This Will Always Be Your Home

I haven't visited the fam since Christmas, which is probably the longest I've ever gone without seeing my parents, siblings and nephew. So I spent a total of fourteen (out of forty-eight) hours in the car with the dog who miraculously didn't vomit on the whole trip to spend the weekend at home in North Carolina.  

Now, my dad is a man of relatively few words. When I call, we exchange a few words about the weather and Carolina basketball before he inevitably says, "Let me get your mother."  When I went away to college, though, he wrote me a letter; tucked it into one of my boxes so I didn't find it for a few days. When I did, it was the most poignant, heartbreaking thing I still have ever read.  In the end of that letter, he told me that whatever happened, I could always come home - that no matter what, the mountains would always take me back.  

I think my dad knew that I wouldn't live at home again. I always had Big Plans. I was going to study French and live in Paris. Then, I was going study journalism and roam the globe telling stories. And on and on. My dreams involved leaving. It wasn't until I went to college, that I realized how much I had let slip through my fingers by wanting to leave so badly. I came home and wanted to soak up as much mountain living as I could - stories, recipes, songs and all the other things that make up the Appalachian Culture I tried so hard to leave behind.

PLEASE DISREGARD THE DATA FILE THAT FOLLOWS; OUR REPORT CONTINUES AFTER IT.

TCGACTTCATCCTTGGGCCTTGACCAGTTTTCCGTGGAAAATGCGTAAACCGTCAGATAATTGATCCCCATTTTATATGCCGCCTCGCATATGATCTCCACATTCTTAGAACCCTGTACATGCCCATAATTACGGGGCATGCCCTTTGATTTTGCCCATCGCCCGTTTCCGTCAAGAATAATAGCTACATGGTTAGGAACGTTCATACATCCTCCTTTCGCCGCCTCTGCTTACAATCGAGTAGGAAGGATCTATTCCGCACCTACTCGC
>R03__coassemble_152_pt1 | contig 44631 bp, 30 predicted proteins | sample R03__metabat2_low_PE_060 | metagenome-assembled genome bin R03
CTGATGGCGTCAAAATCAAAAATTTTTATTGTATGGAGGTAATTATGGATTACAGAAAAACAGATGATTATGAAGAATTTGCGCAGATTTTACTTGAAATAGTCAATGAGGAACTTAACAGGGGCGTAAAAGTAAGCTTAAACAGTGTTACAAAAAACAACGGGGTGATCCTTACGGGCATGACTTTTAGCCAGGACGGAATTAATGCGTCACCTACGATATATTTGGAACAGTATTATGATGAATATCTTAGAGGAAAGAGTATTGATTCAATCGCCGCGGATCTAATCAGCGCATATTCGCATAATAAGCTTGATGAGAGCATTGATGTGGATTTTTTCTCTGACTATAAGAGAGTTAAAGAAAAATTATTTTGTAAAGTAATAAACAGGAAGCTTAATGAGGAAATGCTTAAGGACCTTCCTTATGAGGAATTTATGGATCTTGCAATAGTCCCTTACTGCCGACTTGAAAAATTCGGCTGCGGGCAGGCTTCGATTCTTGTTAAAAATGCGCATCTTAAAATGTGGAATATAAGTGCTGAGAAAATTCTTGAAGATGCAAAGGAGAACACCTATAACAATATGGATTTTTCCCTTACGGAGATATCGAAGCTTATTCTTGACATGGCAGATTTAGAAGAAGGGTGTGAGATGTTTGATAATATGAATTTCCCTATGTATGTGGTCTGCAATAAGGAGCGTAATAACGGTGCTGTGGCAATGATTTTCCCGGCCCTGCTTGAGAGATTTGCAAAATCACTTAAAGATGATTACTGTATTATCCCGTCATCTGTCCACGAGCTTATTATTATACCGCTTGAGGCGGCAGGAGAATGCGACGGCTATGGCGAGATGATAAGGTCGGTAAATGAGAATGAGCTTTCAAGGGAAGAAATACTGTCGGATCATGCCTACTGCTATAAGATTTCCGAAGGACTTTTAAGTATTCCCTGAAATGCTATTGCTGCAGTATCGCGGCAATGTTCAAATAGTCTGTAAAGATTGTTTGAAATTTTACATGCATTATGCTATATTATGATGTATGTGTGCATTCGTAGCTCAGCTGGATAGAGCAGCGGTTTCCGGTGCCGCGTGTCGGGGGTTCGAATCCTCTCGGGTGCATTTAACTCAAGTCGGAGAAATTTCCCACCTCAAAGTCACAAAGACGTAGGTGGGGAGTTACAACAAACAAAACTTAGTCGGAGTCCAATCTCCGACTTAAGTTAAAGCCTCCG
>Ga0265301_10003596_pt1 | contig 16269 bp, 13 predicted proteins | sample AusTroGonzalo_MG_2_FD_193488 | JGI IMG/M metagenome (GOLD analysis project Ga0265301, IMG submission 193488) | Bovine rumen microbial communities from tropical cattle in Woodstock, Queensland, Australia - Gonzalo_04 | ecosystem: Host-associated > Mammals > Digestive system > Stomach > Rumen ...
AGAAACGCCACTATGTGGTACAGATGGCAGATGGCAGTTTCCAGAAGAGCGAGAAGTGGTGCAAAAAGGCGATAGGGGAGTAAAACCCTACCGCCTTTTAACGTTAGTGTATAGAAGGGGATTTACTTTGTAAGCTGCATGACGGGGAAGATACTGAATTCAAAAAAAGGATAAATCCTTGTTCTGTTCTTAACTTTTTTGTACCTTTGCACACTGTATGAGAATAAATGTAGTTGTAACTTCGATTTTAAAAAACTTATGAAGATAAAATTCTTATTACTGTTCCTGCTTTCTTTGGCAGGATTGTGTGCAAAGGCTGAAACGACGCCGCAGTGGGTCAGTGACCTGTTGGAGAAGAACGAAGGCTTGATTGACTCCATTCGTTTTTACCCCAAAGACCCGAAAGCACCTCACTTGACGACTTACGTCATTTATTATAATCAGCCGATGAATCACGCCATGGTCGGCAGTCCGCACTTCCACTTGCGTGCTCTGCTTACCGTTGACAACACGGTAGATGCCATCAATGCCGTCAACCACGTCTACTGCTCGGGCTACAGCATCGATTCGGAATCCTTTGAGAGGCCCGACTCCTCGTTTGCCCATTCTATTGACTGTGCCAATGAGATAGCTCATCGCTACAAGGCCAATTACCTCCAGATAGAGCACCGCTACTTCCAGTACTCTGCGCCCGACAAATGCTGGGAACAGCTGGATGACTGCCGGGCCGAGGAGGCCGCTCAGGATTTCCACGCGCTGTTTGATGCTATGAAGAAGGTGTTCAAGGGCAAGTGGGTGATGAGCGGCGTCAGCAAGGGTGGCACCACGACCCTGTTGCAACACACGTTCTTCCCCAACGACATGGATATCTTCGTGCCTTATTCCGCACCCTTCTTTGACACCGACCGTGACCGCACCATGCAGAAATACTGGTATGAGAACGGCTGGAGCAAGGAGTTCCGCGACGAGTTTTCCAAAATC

You see, home for a mountain girl is very specific. You know I'm from the North Carolina Blue Ridge, but home is so much more than that. For me, home is on Griffith Branch, at the end of a narrow holler on the land where my great-grandparents raised my grandfather and his siblings. There are still so many places, like the old apple tree long ago split by blizzard snow, or the can house at the edge of our yard, where you can still see and feel their presence. I am as much shaped by that piece of land as the hands that raised me. 

I know we'll move a lot because of Chad's career- and that's exciting. I like the thrill of knowing we'll always be going somewhere new and discovering places I never thought I'd visit. Most of my Big Plans didn't pan out, but I've still retained a major case of Wanderlust. Eventually, I am sure we'll settle someplace for good, probably back in North Carolina.  But even if we settle in a little town with lovely people for forty years, it just won't ever be home, because for me that will only ever be one place.

I've come to realize that Home is the ultimately the feeling and memories you carry with you in your heart when you are far away.   Home is so much more than just a place. It takes just a moment, and I can recall the stickysweet smell of burley tobacco that burns your throat, the way fresh molasses taste straight out of the boiler, the lonesome whistle of a train as it rolls past the river a couple of miles away, the imaginary weight of a hoe in your hand as you move the earth. 

I know that I'm romanticizing and waxing nostalgic, and a lot of people won't agree with me. I know not everyone grew up on an end-of-the-road farm, sheltered in many ways. For so many people, this place is repressive, and I can certainly understand why. The local economy sucks, drugs are becoming a bigger problem every day, and a few close-minded people can ruin all the good a place has to offer. But even with all that, my dad's right. The mountains will always be my home. But they don't need to take me back, because I never truly left. I carry them with me always.